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Re: 44 Caliber Lever Rifles at Little Bighorn

#2 Post by bradaz11 »

who is Custard?

remember this is a UK site, we don't have it drilled into us at school what happened there, all most probably know is the general gist of it, that the American invading army was defeated by the native guys trying to protect their homes and their country.

repeating firearms beat single loaders I assume is the point?
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Re: 44 Caliber Lever Rifles at Little Bighorn

#3 Post by dromia »

Post in correct forum in future.

Custard was a complete egotistical, self centred, sociopathic arsehole that got what he long deserved, just a shame he had to take all those innocent squaddies with him to be sacrificed on Custer's altar of narcissistic self worship.

Aye the use of the .44 is a well tread story in the demise of Custer, once the Indians got in close and could use their fire power game was up.

The US loves its heroes and will never let the truth get in the way of keeping their idols on their perches,

As always the victor gets to write the history and damn any facts or truths.
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Re: 44 Caliber Lever Rifles at Little Bighorn

#4 Post by mag41uk »

There was an interesting documentary about this many years ago- sadly cant remember what it was called off hand.
The memorable part was that - allegedly - when Custers body was found native indian women (is that pc?) poked his ears with sticks - "So that he could hear better in the next world".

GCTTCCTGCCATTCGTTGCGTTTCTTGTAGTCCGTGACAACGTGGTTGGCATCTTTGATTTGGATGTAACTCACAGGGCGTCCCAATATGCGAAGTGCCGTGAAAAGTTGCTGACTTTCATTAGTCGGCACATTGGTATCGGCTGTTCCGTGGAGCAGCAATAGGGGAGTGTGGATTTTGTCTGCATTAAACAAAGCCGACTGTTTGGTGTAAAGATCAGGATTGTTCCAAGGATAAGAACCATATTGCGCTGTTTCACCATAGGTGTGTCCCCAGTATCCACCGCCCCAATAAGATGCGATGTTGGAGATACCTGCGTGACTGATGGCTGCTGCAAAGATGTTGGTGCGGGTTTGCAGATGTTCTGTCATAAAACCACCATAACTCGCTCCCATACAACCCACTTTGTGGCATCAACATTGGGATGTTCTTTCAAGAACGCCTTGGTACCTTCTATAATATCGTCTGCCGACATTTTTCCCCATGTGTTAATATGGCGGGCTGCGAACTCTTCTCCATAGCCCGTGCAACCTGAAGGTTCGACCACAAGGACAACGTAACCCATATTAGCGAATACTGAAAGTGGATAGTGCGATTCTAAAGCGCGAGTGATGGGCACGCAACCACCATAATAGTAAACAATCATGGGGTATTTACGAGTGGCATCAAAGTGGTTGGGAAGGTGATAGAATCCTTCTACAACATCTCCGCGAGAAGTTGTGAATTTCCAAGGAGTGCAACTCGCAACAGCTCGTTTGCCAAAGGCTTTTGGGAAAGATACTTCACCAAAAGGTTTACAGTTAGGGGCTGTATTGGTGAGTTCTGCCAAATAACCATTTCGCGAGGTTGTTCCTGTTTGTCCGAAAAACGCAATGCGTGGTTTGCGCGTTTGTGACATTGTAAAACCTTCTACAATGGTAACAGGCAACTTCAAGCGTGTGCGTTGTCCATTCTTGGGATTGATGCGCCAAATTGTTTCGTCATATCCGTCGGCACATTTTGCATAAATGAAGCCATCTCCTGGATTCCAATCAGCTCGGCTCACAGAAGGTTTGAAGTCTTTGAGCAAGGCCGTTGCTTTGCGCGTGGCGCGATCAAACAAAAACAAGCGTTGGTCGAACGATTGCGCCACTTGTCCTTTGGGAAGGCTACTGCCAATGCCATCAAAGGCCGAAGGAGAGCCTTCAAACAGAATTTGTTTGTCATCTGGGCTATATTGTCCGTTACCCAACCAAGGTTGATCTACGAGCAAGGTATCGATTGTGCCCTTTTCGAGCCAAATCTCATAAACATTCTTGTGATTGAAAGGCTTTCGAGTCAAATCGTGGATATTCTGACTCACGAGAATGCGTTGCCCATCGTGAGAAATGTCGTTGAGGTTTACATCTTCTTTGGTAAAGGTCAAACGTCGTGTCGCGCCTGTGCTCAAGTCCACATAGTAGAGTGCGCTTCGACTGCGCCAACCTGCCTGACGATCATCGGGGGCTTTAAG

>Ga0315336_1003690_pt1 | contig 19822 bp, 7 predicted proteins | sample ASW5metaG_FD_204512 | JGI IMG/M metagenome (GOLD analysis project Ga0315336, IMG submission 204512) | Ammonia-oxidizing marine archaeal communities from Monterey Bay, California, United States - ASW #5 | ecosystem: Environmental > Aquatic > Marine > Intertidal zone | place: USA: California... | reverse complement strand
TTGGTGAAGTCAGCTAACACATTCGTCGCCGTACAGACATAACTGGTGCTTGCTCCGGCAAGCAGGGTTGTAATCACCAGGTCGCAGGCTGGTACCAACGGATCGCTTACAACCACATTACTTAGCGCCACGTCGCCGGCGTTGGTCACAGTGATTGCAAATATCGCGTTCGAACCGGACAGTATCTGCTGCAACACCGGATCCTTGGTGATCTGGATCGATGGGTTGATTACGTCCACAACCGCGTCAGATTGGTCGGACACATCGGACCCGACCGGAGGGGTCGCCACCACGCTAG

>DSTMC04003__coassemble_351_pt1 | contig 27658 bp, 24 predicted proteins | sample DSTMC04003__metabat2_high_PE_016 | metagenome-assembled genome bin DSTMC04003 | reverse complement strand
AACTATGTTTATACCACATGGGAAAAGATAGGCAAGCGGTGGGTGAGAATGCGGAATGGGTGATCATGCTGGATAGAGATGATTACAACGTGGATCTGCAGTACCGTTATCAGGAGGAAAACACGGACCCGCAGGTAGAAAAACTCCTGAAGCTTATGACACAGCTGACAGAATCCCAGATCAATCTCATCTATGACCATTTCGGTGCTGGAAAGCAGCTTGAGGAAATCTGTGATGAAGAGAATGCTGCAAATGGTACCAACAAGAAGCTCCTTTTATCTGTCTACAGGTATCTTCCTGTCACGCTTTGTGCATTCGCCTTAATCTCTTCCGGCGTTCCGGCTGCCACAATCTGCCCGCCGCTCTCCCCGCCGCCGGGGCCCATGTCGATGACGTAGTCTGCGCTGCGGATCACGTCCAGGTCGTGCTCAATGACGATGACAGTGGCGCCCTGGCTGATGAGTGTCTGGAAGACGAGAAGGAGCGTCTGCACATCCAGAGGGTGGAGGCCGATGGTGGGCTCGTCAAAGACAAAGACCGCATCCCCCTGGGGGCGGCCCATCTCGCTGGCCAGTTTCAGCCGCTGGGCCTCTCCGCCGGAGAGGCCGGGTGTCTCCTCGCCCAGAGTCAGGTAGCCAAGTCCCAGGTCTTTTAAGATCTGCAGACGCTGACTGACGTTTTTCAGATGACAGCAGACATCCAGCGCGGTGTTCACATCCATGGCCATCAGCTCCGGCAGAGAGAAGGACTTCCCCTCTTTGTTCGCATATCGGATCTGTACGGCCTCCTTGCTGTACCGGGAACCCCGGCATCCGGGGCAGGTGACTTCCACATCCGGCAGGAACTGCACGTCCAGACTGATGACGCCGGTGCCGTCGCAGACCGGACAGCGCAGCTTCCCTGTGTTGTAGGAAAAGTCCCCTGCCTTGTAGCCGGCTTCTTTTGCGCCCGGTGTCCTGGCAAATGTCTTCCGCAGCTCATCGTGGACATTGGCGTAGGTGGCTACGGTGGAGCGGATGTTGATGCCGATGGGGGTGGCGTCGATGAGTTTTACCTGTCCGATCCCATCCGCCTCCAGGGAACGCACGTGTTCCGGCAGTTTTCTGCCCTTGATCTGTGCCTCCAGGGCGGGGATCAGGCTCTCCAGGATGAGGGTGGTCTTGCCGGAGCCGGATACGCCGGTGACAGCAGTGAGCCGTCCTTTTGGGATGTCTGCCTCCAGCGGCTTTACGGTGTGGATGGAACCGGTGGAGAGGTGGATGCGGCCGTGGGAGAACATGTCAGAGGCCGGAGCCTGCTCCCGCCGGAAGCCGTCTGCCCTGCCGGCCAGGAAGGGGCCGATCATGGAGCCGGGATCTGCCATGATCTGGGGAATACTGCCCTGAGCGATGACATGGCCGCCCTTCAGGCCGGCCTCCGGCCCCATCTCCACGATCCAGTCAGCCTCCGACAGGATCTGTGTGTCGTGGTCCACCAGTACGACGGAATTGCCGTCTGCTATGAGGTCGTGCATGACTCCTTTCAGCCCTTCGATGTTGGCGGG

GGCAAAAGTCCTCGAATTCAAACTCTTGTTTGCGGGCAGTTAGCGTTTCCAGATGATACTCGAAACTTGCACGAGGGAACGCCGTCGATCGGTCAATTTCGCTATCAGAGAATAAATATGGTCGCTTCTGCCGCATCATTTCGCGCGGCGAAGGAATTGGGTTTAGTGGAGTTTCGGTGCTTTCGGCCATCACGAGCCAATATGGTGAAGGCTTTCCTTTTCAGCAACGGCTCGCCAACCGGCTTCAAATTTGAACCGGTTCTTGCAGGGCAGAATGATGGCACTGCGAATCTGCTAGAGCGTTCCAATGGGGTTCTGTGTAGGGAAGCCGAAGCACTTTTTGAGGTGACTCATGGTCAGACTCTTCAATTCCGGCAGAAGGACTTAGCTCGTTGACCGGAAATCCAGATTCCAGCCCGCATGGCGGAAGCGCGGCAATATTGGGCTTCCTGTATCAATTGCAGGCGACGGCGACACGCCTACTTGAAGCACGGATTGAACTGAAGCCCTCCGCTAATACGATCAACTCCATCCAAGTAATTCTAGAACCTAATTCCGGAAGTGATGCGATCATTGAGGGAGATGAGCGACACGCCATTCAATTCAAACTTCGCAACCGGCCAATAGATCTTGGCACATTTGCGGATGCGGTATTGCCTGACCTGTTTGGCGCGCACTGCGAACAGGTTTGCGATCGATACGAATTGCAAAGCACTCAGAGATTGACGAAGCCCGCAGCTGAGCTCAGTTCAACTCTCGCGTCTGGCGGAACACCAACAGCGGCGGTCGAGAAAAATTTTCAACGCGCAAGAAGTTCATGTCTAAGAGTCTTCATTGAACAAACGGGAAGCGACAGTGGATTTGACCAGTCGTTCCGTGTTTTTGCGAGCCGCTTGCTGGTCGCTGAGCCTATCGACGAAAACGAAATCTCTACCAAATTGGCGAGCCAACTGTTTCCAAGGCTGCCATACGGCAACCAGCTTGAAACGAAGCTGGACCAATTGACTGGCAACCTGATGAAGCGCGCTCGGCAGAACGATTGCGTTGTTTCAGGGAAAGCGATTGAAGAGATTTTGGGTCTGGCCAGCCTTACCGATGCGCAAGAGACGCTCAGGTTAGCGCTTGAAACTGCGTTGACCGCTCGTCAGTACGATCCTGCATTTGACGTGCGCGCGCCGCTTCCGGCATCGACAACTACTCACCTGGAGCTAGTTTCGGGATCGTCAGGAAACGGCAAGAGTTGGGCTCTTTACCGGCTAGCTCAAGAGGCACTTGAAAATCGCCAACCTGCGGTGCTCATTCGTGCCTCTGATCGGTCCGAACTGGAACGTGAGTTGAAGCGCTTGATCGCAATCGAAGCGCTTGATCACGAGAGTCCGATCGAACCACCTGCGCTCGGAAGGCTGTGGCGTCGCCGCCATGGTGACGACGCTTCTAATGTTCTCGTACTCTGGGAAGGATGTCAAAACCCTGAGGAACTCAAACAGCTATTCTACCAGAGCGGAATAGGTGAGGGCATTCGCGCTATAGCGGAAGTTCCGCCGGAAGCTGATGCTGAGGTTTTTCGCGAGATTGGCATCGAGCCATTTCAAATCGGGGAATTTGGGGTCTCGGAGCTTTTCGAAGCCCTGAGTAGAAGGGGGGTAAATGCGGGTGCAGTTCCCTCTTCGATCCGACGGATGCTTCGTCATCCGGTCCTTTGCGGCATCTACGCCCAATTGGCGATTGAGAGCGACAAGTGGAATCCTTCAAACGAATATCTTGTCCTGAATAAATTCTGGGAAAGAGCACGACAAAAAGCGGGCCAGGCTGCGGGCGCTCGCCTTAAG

I have seen his grave at West Point.
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Re: 44 Caliber Lever Rifles at Little Bighorn

#5 Post by Bryan Austin »

First of all Custerd...lol...(General Armstrong Custer) is not my hero. He was a political idiot!

Second of all, these lever actions, that would be MILITARY WEAPONS AT THE TIME were used at long distances, not up close. Effective? I have no idea and could really care less, but there are a whole lot of dead guys there. Either way the Troops were out numbered at least two to one and maybe three to one, while the death tole was nearly two to one as well. I really have no idea who did what and why and could certainly care less. I side with the American Indian defending against outside invaders.....however, that is another story.


My post here is about the weapons used and is why I posted it where I did, not the freaking bloody battle itself. I thought you guys liked rifle stories, guess I was wrong. I could be just as condasending as you, but I will refrain for now since you have the GOD BUTTON.
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Re: 44 Caliber Lever Rifles at Little Bighorn

#6 Post by dromia »

Sorry about the chip on your shoulder but If that is your attitude, might be best for you to find another forum.